Template:Cool stuff/album/The Missing Piece

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  • In Two Weeks In Spain, Derek sings with a "working class" London Accent. According to Jeff Oliver, this is "presumably to reinforce that the song is about the drudgery of life. Various Spanish resorts are the vacation destination for 'package' tours from the UK, where louts dance in sleazy discos all night, drink too much lager (probably not the wine as suggested by Derek, but what ryhmes with 'lager'?) and try and get laid. No self-respecting Spaniard would dream of going anywhere near these places, and quite right too."
John Armstrong offers a different explanation: "You are right to say that the song is a picture of the traditional British Working Class holiday of which the south coast of Spain is the most popular. Each year millions of us go there for two weeks. However, the Larger Lout element is small and insignificant. In fact the song is a celebration of British Working Class life in the form of a simple and uncomplicated holiday, drinking and fooling around in the sun without the pretence of a, so called, cultural experience so beloved of the middle classes. Two weeks in Spain is great-believe me! The Giant piece is unconnected with the violent drunken youths who get all the press. It paints the story of most who go there: honest, working people who want to have fun. Certainly when I heard Giant play the piece in London the mood was one of happy celebration rather than unruly violence. It's a fun song, fondly sarcastic, but not in any way derogatory or critical."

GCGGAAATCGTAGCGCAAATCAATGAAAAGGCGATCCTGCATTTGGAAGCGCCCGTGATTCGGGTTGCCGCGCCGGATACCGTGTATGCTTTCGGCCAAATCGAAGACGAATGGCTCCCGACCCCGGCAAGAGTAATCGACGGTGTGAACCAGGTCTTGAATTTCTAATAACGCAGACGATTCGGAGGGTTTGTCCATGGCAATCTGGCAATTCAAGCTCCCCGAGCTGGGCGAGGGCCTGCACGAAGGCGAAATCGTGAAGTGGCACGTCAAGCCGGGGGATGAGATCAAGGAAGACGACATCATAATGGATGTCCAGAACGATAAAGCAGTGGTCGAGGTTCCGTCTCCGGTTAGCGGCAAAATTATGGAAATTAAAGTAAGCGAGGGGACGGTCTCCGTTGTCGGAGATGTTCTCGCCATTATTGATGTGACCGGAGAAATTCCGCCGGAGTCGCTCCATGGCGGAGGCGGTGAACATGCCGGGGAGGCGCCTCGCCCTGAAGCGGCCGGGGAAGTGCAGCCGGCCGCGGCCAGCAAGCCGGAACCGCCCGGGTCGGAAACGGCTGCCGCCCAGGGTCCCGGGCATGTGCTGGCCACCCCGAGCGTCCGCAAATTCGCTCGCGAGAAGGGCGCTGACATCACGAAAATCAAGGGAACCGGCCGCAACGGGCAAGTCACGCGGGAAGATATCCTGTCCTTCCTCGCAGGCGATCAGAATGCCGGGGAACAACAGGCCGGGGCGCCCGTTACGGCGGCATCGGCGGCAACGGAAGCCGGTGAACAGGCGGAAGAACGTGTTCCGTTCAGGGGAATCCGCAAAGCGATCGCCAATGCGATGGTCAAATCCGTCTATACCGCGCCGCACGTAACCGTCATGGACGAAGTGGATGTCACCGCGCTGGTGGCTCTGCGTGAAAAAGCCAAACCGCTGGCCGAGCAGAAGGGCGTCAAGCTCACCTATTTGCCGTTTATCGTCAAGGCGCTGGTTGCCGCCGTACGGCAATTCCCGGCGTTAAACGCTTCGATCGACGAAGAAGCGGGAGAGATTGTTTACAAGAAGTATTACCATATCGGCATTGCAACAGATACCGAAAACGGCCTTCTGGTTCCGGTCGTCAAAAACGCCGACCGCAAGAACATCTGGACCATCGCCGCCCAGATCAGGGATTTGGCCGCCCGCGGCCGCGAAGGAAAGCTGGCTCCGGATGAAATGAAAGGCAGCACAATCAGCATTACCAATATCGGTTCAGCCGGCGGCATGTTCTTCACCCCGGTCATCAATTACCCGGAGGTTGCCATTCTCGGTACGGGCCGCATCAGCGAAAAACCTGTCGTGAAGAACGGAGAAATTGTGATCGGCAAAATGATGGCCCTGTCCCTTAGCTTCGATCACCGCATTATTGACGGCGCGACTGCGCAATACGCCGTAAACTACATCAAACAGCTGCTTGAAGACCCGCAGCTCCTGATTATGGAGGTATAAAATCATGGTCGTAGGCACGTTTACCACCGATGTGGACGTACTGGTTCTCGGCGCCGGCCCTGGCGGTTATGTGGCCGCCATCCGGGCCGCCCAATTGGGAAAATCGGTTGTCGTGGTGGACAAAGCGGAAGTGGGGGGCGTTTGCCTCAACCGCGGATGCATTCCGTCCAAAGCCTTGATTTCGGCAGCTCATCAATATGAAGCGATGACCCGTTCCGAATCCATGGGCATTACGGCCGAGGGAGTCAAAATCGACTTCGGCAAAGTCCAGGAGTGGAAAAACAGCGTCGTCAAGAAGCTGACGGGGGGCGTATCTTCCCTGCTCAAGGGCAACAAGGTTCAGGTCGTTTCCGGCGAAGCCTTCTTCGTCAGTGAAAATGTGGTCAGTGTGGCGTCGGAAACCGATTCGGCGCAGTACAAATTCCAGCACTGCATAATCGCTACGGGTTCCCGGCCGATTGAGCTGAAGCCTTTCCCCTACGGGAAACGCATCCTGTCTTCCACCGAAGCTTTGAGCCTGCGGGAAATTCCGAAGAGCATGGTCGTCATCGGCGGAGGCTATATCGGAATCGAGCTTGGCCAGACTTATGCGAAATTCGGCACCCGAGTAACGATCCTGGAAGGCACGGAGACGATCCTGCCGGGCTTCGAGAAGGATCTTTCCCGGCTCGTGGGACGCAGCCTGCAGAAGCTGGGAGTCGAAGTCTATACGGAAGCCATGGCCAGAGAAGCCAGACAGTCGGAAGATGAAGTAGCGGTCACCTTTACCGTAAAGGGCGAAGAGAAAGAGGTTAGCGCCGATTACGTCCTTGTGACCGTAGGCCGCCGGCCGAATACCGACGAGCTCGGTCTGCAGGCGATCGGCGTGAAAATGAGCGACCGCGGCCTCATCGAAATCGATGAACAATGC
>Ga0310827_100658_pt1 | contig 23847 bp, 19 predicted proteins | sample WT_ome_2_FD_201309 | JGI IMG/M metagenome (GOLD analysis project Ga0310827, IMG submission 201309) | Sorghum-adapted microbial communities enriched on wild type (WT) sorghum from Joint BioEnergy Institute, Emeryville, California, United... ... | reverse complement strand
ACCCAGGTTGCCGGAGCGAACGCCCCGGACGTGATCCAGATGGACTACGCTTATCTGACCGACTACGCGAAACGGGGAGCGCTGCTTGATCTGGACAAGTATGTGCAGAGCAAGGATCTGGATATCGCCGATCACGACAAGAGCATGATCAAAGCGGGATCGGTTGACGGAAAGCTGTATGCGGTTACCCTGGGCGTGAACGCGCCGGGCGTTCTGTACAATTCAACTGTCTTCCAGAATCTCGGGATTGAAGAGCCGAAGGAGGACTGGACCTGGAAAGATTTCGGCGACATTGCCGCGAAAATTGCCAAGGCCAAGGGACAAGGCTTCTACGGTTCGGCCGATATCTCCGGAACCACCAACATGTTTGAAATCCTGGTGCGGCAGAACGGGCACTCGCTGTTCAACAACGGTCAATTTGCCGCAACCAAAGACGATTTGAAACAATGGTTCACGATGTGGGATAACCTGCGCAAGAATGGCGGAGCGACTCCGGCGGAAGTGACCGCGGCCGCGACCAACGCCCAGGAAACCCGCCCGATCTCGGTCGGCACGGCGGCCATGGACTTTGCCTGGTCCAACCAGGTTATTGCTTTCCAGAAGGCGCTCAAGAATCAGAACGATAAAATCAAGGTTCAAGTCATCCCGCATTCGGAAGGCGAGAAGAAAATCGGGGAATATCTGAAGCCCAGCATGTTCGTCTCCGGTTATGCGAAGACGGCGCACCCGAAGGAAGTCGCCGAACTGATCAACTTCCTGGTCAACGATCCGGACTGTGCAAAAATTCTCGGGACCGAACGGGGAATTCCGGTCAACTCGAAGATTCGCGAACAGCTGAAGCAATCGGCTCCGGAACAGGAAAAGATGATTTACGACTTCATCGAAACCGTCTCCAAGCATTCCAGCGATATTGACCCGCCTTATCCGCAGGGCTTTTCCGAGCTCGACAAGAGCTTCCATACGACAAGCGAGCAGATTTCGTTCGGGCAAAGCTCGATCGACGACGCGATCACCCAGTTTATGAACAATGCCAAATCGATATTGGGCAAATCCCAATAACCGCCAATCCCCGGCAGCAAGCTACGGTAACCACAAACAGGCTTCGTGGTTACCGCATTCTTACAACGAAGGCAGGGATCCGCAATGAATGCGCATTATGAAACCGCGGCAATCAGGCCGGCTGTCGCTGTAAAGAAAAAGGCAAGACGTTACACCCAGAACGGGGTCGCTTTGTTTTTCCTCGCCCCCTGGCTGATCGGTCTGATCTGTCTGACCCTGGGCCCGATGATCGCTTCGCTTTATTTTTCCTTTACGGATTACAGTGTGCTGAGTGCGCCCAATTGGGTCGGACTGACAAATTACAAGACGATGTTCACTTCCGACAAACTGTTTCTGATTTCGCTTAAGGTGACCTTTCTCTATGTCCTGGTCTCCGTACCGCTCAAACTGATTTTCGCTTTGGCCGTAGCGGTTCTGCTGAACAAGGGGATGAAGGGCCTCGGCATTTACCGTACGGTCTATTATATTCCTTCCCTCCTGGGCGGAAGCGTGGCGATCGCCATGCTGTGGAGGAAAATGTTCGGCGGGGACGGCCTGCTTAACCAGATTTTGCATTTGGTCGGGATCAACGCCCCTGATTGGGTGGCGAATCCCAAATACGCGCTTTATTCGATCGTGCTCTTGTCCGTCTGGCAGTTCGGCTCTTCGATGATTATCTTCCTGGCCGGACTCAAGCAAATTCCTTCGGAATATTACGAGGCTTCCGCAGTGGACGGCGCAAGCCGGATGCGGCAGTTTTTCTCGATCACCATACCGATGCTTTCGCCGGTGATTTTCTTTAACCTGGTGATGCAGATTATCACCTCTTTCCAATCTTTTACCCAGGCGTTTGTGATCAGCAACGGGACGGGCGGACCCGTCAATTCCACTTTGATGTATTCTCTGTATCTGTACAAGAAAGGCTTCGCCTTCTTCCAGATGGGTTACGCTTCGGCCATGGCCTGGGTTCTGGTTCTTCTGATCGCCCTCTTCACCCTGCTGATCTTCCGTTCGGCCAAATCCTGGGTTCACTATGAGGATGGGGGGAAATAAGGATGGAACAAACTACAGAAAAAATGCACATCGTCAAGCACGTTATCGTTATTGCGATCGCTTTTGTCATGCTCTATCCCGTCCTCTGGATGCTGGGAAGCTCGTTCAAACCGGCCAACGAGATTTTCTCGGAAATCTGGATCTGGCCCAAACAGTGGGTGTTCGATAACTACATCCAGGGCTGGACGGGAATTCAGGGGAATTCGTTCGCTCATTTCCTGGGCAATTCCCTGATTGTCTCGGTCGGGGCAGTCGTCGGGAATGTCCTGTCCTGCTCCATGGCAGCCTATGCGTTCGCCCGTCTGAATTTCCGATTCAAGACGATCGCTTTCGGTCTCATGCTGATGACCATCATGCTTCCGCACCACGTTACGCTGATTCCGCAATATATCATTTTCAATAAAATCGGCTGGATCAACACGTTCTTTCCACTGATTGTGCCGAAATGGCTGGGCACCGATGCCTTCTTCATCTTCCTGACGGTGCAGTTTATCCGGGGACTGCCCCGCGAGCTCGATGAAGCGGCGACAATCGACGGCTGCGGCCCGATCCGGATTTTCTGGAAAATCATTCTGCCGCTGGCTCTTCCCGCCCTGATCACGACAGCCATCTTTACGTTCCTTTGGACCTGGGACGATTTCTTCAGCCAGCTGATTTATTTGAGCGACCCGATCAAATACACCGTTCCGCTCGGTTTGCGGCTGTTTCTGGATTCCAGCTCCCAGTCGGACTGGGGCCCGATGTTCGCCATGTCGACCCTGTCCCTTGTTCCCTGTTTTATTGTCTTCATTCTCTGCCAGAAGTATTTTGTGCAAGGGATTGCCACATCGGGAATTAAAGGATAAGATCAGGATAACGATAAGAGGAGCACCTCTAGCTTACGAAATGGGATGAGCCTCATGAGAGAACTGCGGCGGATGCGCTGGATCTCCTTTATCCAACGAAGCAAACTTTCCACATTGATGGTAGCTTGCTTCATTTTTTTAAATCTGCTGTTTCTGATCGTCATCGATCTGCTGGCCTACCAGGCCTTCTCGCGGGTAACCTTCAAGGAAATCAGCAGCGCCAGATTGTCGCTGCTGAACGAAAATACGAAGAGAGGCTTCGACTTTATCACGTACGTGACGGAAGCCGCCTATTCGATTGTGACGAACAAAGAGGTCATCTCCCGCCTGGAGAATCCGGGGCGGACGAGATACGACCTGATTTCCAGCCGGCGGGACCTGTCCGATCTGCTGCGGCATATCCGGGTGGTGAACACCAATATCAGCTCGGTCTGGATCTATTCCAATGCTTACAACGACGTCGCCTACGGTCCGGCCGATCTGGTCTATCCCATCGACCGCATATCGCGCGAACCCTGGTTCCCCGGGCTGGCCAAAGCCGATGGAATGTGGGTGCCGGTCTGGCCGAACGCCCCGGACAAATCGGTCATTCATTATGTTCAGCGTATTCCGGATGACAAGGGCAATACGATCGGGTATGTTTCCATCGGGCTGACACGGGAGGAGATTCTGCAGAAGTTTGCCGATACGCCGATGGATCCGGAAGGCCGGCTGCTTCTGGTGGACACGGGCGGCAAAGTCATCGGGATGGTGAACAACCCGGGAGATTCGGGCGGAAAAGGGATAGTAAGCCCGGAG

• Many fans hear the beginning of Two Weeks In Spain differently. There is disagreement over the location of the downbeat in the first line, "Two weeks in Spain, makes the year, disappear...." Some people say it lands on "weeks," some on "Spain," and some on "makes." The live version on In Concert seems to indicate that beat 1 falls on "weeks," since John Weathers hits his crash cymbal consistently on that beat. So I asked Derek Shulman, and his answer was: the downbeat is on "Spain." John Weathers confirmed this definitively at the 2001 GORGG. GG is to be congratulated for creating such a simple-sounding song with such an ambiguous downbeat!
  • The phrase "Who Do You Think You Are?" has the same rhythm as "Happy Birthday To You." (Thanks to Johan Bryntesson.)
  • Toward the end of Who Do You Think You Are?, the riff during the instrumental break mimics a section of The Runaway before its vocal line, "and yet all his joy is empty and sad." (Thanks to "gentlegiantfan.")
  • Memories Of Old Days has lyrics that refer to a George Orwell story, according to Derek Shulman. Richard Beck has deduced that the story is probably "Coming Up For Air," since the lyric in question was "He should come up for air...." According to Richard, the story is about "a middle-aged bank clerk who decides to leave his boring job and his boring wife and re-visit the place where he grew up. The small country village he knew has been transformed so much that it is no longer familiar. All the people he dreamt of meeting again have left, and all the places he fondly remembered have been modernised beyond recognition. He feels so out of place and so helpless that he eventually returns home, feeling useless. I read this story about 7 years ago, so I've forgotten a lot of the details. I have never linked Memories Of Old Days with the story, but having re-read the lyrics on the up-dated Web-site, it all fits into place nicely. Orwell is one of my favourite writers."